enjoyments are richly bestowed on you, for which they sighed in vain;
God having provided some better things for Christians than for Jews
and patriarchs. Shall we not, then, fellow-citizens, appreciate and
use, as we ought, to our present purity and happiness, to our eternal
honor and glory, the light which the Sun of Righteousness has shed


so richly and abundantly on us? Remember that we stand upon
Apostles and Prophets, and are sustained by Jesus the light of the
world, and the interpreter and vindicator of all God's ways to man,
in creation, providence, and redemption. All suns are stars; and he
that is now to us in this life "the tiun of Righteousness," in respect,
of the future is "the bright and Morning Star." Till the day of eter-
nity dawn, and the day star of immortality arise in our hearts, let us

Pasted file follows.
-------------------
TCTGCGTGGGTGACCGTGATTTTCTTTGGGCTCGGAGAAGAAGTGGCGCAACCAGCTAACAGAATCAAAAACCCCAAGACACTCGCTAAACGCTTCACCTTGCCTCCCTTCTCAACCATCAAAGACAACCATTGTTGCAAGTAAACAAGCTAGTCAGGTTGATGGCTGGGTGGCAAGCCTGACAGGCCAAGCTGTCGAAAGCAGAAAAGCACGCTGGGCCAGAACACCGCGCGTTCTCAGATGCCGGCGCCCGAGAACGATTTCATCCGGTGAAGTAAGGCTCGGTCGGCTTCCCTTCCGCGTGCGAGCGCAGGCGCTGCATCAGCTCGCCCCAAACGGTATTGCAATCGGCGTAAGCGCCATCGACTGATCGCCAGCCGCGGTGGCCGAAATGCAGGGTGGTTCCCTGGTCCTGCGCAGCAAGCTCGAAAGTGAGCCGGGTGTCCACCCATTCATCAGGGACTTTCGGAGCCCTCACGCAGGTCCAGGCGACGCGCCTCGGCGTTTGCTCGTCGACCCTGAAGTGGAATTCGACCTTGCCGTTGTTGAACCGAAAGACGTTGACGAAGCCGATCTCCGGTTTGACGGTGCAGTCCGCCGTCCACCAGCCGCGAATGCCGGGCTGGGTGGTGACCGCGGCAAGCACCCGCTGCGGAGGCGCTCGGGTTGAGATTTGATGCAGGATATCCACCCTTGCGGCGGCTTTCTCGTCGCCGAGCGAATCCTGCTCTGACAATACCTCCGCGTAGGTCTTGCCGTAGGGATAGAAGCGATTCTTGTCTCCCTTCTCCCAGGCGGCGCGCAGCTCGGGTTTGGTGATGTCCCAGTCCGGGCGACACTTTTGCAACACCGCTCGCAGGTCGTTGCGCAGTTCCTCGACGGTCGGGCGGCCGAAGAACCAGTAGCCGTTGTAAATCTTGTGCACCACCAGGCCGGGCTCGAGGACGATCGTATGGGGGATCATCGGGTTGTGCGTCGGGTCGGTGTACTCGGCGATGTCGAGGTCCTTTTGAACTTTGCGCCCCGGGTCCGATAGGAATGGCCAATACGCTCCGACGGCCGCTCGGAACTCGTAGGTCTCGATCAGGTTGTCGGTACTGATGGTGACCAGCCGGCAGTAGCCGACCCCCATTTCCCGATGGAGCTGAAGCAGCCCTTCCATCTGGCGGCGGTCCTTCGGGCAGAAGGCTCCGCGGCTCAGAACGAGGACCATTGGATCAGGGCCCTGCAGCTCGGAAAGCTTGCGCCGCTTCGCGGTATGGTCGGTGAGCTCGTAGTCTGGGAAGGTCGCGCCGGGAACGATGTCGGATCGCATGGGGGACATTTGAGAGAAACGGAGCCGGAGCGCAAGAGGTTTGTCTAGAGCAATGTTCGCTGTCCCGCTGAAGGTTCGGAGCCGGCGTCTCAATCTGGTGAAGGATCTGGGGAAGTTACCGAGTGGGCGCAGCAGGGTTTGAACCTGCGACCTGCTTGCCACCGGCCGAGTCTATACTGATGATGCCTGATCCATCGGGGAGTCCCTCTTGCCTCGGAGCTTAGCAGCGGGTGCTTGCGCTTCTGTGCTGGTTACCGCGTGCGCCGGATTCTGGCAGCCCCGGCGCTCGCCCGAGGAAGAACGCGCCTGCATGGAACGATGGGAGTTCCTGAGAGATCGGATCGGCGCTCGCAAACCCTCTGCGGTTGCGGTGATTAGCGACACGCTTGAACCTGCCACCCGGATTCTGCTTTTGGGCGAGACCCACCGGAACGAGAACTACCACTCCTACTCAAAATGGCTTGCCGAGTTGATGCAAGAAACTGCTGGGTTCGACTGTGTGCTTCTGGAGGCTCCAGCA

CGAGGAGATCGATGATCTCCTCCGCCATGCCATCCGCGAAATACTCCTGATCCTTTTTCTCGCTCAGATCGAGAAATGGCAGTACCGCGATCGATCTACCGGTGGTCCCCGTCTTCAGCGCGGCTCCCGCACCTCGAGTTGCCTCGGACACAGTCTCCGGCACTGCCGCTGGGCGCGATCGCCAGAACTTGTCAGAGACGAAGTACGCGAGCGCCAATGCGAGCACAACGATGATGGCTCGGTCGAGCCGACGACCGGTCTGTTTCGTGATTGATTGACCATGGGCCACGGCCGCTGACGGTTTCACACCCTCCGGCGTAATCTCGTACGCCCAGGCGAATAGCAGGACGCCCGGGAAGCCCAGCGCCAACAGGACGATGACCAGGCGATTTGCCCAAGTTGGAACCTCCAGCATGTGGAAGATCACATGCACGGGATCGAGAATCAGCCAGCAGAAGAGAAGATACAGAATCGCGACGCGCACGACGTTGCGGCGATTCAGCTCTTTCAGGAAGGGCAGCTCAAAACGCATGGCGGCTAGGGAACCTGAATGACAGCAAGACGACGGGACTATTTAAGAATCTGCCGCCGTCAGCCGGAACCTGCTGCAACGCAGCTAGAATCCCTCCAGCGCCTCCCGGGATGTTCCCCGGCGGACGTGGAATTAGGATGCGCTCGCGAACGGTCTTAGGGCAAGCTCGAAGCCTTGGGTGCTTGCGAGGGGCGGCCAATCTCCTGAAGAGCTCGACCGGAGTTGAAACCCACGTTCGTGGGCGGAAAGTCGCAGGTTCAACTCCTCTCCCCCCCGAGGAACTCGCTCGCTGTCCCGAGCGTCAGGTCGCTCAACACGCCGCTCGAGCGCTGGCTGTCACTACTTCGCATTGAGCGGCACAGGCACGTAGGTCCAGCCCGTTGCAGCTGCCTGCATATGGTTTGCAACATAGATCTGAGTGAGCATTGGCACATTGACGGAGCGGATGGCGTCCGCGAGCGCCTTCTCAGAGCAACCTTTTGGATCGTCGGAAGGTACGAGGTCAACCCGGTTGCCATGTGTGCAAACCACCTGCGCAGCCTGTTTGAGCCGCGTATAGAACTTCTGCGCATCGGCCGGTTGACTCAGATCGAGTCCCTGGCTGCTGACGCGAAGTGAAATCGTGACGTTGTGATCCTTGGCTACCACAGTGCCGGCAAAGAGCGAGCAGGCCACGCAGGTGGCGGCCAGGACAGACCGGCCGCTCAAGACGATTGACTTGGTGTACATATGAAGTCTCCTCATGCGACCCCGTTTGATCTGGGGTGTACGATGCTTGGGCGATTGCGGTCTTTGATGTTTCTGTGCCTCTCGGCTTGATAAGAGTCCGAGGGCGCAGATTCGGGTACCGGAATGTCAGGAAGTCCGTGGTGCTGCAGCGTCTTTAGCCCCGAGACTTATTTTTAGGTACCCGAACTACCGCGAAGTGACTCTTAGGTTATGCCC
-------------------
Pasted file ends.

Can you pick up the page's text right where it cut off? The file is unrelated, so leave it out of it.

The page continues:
always look to Jesus.

But it is not only the felicity of superior heavenly light, though
that is most delectable to our rational nature, which distinguishes
you the citizens of this kingdom; but that personal, real, and plenary
remission of all sin, which you enjoy through the blood of the Lamb
of God, bestowed on you through the ordinances of Christian immer-
sion and confession of sins.

The Jews, indeed, had sacrifices under the law, which could, and
did take away ceremonial sins: and which so far absolved from the
guilt of transgressing that law, as to give them a right to the con-
tinued enjoyment of the temporal and political promises of the
national compact; but farther Jewish sacrifices and ablutions could
not reach. This benefit every Jew had from them. But as respected